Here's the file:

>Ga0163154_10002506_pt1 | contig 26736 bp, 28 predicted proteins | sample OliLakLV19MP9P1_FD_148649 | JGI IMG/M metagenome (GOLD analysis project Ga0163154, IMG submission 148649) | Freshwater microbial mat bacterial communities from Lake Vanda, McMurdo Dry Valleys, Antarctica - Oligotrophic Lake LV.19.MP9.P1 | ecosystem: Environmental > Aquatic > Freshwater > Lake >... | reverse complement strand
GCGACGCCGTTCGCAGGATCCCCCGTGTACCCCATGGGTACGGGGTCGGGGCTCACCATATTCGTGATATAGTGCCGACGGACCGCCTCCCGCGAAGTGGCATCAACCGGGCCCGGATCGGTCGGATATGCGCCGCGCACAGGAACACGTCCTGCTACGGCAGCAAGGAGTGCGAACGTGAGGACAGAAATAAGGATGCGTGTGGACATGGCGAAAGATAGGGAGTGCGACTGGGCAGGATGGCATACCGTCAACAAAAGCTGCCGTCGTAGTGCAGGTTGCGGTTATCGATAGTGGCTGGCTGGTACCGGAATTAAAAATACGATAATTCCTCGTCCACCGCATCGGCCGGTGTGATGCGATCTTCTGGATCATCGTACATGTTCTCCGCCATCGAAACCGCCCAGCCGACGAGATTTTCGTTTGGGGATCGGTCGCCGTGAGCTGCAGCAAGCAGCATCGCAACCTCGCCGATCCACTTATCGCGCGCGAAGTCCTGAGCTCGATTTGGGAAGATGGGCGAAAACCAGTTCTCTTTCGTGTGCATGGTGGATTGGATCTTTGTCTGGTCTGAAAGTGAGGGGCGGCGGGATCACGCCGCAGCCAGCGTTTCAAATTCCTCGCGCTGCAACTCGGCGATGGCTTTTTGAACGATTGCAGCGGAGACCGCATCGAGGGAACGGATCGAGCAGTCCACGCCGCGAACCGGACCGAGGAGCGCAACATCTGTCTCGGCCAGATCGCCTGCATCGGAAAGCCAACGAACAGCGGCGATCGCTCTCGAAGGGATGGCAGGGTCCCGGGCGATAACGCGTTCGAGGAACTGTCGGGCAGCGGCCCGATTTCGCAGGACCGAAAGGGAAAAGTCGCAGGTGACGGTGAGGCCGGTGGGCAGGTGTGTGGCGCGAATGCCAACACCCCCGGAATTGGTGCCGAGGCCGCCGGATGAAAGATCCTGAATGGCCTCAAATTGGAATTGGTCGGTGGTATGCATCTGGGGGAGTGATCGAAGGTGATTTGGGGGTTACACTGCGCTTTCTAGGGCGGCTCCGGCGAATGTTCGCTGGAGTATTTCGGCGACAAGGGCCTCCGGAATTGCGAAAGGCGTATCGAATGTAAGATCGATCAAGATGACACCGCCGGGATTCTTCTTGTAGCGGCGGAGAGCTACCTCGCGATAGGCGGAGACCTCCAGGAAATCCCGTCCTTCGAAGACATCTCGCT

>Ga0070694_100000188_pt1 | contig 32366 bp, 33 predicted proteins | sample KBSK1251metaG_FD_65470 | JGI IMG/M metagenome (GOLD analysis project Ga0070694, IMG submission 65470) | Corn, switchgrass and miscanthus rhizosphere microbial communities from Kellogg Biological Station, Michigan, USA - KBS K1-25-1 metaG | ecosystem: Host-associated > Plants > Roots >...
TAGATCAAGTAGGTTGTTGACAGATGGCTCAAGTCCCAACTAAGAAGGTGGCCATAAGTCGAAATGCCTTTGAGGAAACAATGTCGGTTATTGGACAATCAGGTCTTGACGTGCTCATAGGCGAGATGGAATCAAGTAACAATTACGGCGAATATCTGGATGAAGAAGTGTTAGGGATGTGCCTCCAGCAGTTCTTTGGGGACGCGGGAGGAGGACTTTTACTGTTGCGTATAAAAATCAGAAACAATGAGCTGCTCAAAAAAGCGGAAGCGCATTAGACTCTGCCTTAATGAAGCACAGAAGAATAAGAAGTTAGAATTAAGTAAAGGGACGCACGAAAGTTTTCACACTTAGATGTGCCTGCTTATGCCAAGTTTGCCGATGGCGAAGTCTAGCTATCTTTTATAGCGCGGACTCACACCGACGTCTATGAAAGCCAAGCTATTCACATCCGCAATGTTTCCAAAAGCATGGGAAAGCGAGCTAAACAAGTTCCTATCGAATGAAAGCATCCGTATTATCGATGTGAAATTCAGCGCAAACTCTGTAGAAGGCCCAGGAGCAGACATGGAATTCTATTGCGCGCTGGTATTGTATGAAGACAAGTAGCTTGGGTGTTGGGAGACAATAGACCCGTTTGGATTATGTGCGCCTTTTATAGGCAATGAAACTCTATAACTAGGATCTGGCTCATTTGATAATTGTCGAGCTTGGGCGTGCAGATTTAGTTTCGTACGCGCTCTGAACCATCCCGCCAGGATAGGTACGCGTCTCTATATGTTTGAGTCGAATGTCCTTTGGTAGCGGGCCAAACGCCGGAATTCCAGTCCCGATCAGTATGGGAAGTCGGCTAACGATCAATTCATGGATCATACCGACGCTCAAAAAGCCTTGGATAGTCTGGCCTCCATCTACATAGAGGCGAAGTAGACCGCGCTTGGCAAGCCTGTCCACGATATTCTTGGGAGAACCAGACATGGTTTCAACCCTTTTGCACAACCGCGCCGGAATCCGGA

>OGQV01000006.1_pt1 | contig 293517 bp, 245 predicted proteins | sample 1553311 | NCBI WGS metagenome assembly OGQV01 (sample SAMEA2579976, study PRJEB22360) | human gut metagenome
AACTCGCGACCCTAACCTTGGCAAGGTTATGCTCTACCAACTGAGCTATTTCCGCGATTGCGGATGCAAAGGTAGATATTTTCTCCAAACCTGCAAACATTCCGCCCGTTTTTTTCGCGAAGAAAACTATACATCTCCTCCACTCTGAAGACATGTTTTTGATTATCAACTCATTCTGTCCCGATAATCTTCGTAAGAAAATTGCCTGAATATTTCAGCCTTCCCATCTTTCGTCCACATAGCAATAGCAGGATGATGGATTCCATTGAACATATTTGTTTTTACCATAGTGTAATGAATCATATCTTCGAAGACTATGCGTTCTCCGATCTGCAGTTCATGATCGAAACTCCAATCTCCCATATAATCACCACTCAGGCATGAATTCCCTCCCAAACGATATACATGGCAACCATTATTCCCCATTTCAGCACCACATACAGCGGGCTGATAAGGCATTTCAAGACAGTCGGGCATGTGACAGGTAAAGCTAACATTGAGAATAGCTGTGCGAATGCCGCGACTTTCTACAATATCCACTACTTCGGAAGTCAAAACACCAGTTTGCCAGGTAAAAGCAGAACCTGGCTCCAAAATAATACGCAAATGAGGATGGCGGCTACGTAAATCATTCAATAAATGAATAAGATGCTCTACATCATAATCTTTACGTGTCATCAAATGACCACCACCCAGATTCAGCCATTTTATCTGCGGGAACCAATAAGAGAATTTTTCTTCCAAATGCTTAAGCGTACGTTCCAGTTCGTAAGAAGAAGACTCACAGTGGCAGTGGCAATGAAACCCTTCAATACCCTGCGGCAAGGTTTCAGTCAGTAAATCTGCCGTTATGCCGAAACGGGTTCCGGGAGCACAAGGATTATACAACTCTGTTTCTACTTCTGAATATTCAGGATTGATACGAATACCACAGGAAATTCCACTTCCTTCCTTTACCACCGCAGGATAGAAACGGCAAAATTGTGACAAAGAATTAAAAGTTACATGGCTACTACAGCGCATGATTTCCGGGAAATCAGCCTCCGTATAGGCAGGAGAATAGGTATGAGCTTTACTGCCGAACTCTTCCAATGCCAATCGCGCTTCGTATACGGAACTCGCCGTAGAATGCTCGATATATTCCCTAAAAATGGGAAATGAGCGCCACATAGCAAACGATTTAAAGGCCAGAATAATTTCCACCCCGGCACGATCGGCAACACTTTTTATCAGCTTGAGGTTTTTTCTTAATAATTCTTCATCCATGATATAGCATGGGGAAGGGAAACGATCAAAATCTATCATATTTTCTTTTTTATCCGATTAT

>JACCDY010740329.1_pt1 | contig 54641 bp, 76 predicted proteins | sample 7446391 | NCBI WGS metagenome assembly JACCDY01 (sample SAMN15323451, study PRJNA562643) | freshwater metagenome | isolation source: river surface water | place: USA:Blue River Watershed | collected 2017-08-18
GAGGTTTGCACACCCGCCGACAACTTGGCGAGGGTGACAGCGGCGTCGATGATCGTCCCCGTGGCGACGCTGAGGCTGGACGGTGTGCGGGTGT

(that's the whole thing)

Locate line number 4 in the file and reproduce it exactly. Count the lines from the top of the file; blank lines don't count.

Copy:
TAGATCAAGTAGGTTGTTGACAGATGGCTCAAGTCCCAACTAAGAAGGTGGCCATAAGTCGAAATGCCTTTGAGGAAACAATGTCGGTTATTGGACAATCAGGTCTTGACGTGCTCATAGGCGAGATGGAATCAAGTAACAATTACGGCGAATATCTGGATGAAGAAGTGTTAGGGATGTGCCTCCAGCAGTTCTTTGGGGACGCGGGAGGAGGACTTTTACTGTTGCGTATAAAAATCAGAAACAATGAGCTGCTCAAAAAAGCGGAAGCGCATTAGACTCTGCCTTAATGAAGCACAGAAGAATAAGAAGTTAGAATTAAGTAAAGGGACGCACGAAAGTTTTCACACTTAGATGTGCCTGCTTATGCCAAGTTTGCCGATGGCGAAGTCTAGCTATCTTTTATAGCGCGGACTCACACCGACGTCTATGAAAGCCAAGCTATTCACATCCGCAATGTTTCCAAAAGCATGGGAAAGCGAGCTAAACAAGTTCCTATCGAATGAAAGCATCCGTATTATCGATGTGAAATTCAGCGCAAACTCTGTAGAAGGCCCAGGAGCAGACATGGAATTCTATTGCGCGCTGGTATTGTATGAAGACAAGTAGCTTGGGTGTTGGGAGACAATAGACCCGTTTGGATTATGTGCGCCTTTTATAGGCAATGAAACTCTATAACTAGGATCTGGCTCATTTGATAATTGTCGAGCTTGGGCGTGCAGATTTAGTTTCGTACGCGCTCTGAACCATCCCGCCAGGATAGGTACGCGTCTCTATATGTTTGAGTCGAATGTCCTTTGGTAGCGGGCCAAACGCCGGAATTCCAGTCCCGATCAGTATGGGAAGTCGGCTAACGATCAATTCATGGATCATACCGACGCTCAAAAAGCCTTGGATAGTCTGGCCTCCATCTACATAGAGGCGAAGTAGACCGCGCTTGGCAAGCCTGTCCACGATATTCTTGGGAGAACCAGACATGGTTTCAACCCTTTTGCACAACCGCGCCGGAATCCGGA